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Dublin: 10 °C Sunday 16 June, 2019

Department 'absolutely refutes' claim that Irish officials were told to ignore Boris Johnson

Brexit talks remain stalled, with the issue of the border one of crucial importance.

Image: Sam Boal/

THE UK FOREIGN Office told Irish officials “not to listen” to Boris Johnson ahead of his visit here earlier this month, Sky News reports.

Johnson met with Foreign Affairs Minister Simon Coveney on 17 November, but Sky claims his own officials told Dublin to “ignore the public utterances” of Johnson.

However, the Department of Foreign Affairs “absolutely refutes” the story, it told

“We absolutely refute the contents of that report.”

The UK Foreign Office also hit back, tweeting:

“We do not recognise this version of events, and the claims made in the article are not supported by any sources from the Foreign Office – either on or off-the-record. Disappointing to report as fact.”

Johnson and Coveney held a joint press conference on the day, but were not on the same page when it came to Brexit talks.

Coveney reiterated the Irish position that a transitional period of “four or five years” is preferable for new trade arrangements after Brexit while Johnson said he feels a new relationship could be forged “on a much shorter timescale”.

Brexit talks remain stalled, with the issue of the border one of crucial importance to negotiations progressing.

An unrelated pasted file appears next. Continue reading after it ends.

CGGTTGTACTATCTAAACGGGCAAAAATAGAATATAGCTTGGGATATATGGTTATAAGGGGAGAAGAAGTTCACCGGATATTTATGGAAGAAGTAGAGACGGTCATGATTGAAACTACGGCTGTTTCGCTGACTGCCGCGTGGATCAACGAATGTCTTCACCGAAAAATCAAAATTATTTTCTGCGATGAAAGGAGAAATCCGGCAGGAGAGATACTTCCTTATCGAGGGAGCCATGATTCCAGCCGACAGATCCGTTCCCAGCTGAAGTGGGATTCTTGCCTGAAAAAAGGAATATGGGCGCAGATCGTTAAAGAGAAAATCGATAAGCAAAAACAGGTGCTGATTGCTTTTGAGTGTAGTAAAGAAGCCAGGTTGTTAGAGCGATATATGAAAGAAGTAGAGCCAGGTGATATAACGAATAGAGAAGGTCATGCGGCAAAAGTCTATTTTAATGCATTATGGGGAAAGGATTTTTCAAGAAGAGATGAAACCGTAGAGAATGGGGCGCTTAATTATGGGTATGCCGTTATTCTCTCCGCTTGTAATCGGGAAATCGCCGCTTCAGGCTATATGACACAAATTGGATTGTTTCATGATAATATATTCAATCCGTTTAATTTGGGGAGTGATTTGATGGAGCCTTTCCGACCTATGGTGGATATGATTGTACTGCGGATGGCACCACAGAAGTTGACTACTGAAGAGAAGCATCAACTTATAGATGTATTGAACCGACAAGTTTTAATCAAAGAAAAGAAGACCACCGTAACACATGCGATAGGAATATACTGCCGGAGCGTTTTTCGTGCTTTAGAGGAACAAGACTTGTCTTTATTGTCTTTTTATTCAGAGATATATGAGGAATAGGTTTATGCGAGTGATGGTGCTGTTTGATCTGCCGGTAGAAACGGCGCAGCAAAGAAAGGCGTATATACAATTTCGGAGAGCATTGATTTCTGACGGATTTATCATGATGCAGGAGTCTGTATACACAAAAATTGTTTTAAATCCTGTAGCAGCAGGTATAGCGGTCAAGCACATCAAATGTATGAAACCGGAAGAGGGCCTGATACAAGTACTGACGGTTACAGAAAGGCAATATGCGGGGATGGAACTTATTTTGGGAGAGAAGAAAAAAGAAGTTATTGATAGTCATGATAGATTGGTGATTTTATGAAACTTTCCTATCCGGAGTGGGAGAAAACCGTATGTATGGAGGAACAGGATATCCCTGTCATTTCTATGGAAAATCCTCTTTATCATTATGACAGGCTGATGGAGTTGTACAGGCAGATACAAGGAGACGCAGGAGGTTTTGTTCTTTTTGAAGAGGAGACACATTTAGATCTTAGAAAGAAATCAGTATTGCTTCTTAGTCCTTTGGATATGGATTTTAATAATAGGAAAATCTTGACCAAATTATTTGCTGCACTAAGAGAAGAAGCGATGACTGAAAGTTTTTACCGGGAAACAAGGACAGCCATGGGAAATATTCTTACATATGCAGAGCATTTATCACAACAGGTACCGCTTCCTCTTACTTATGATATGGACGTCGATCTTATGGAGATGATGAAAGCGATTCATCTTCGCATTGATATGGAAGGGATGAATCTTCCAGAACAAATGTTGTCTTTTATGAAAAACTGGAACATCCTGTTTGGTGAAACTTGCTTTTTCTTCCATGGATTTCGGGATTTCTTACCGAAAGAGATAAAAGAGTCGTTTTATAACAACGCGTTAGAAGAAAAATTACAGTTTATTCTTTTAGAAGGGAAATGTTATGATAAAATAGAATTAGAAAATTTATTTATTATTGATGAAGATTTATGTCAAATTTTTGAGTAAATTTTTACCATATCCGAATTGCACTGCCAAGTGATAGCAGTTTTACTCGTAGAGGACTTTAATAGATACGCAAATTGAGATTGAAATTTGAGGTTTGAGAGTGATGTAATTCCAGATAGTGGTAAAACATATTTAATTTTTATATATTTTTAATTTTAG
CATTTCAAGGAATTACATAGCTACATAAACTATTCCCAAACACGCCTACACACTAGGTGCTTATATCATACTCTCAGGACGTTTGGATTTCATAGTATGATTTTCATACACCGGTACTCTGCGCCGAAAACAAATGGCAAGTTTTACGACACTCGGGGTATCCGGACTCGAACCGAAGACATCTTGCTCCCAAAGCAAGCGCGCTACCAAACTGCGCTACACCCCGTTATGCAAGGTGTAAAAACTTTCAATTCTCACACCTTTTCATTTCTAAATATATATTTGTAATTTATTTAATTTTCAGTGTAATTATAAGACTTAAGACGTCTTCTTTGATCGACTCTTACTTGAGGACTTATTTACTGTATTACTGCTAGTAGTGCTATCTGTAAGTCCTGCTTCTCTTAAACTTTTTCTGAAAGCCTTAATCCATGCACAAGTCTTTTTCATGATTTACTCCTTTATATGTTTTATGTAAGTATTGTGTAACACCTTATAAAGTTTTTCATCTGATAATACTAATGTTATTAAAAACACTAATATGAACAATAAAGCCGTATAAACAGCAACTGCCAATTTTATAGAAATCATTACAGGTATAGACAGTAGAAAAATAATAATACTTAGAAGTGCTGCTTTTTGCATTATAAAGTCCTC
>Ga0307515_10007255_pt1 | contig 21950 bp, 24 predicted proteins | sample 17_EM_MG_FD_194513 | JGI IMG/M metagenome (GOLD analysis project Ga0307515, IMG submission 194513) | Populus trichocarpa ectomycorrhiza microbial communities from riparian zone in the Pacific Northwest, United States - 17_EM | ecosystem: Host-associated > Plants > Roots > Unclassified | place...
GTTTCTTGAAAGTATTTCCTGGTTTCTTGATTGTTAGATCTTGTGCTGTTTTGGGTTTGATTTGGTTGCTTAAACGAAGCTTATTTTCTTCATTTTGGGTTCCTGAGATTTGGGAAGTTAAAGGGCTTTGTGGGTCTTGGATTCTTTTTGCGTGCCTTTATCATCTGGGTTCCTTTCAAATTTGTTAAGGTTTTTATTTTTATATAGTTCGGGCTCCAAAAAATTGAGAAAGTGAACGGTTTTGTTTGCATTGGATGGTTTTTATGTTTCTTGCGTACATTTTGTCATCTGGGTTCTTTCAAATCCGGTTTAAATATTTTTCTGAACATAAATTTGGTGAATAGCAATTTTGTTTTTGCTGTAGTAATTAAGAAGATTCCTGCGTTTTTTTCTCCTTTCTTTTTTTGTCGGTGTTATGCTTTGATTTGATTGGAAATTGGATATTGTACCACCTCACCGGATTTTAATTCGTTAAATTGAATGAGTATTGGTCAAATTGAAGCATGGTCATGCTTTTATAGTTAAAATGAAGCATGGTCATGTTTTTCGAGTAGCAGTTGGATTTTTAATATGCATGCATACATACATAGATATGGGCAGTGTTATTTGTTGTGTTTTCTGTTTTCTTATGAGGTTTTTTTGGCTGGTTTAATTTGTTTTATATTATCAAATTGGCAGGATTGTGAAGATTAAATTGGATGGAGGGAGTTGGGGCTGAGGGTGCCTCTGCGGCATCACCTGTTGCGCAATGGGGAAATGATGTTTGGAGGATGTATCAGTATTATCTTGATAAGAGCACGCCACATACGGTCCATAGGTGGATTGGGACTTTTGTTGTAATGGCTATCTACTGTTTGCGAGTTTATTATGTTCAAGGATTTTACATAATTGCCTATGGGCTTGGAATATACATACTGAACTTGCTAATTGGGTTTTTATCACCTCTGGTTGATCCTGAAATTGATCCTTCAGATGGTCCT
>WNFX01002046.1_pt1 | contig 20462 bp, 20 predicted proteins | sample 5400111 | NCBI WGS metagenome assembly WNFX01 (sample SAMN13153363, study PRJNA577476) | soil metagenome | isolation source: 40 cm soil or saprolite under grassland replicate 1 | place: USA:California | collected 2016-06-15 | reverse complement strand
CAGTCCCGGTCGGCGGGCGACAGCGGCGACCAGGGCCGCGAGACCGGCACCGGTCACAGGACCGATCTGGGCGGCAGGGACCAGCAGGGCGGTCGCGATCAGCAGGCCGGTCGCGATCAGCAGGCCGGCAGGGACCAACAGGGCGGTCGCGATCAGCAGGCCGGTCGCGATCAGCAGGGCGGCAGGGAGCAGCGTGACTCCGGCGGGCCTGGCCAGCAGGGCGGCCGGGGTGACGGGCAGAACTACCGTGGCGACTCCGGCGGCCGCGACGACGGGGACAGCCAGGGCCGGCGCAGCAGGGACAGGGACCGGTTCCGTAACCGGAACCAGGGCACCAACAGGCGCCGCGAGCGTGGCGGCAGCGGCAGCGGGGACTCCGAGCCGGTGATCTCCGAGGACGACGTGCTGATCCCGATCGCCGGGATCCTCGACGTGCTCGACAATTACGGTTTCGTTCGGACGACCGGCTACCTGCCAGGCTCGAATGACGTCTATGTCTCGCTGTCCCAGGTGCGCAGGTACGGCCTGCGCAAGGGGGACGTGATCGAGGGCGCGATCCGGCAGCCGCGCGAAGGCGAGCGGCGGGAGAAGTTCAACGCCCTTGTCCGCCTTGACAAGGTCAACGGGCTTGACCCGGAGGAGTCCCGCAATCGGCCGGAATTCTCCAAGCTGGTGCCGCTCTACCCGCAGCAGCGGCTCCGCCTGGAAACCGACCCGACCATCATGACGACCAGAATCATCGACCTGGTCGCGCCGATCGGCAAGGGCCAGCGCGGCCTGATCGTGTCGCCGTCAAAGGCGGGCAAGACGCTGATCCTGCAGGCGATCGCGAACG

The Irish government wants guarantees from the UK government around the border. That there will be no so-called “hard border” with regulatory checks on goods and people passing between the two countries.

An Taoiseach Leo Varadkar is set to meet with European Council President Donald Tusk tomorrow, but it is not thought the issue will be resolved by then.


Meanwhile, a former British MP says the UK and Ireland’s relationship is special “despite Ireland staying neutral in World War II”.

Speaking to Pat Kenny on Newstalk, former Chancellor Nigel Lawson said that the border should be as unobtrusive as possible.

However, he said that the European Commission wanted to “punish” the UK and said that old attitudes to Ireland pervade in the UK.

“We have always had a good relationship with Ireland. Despite the shock at the decision of De Valera to stay neutral in the war against Hitler and Nazi Germany.

“Despite that, we have maintained a very special relationship.

“The decision to stay neutral was a great shock.”

He paid tribute to the Irish soldiers who fought for the Allied forces and said that Britain would not have allowed a Nazi occupation of Ireland.

Read: Ian Paisley Jr: ‘We’re leaving the EU and Ireland would be better off leaving with us’

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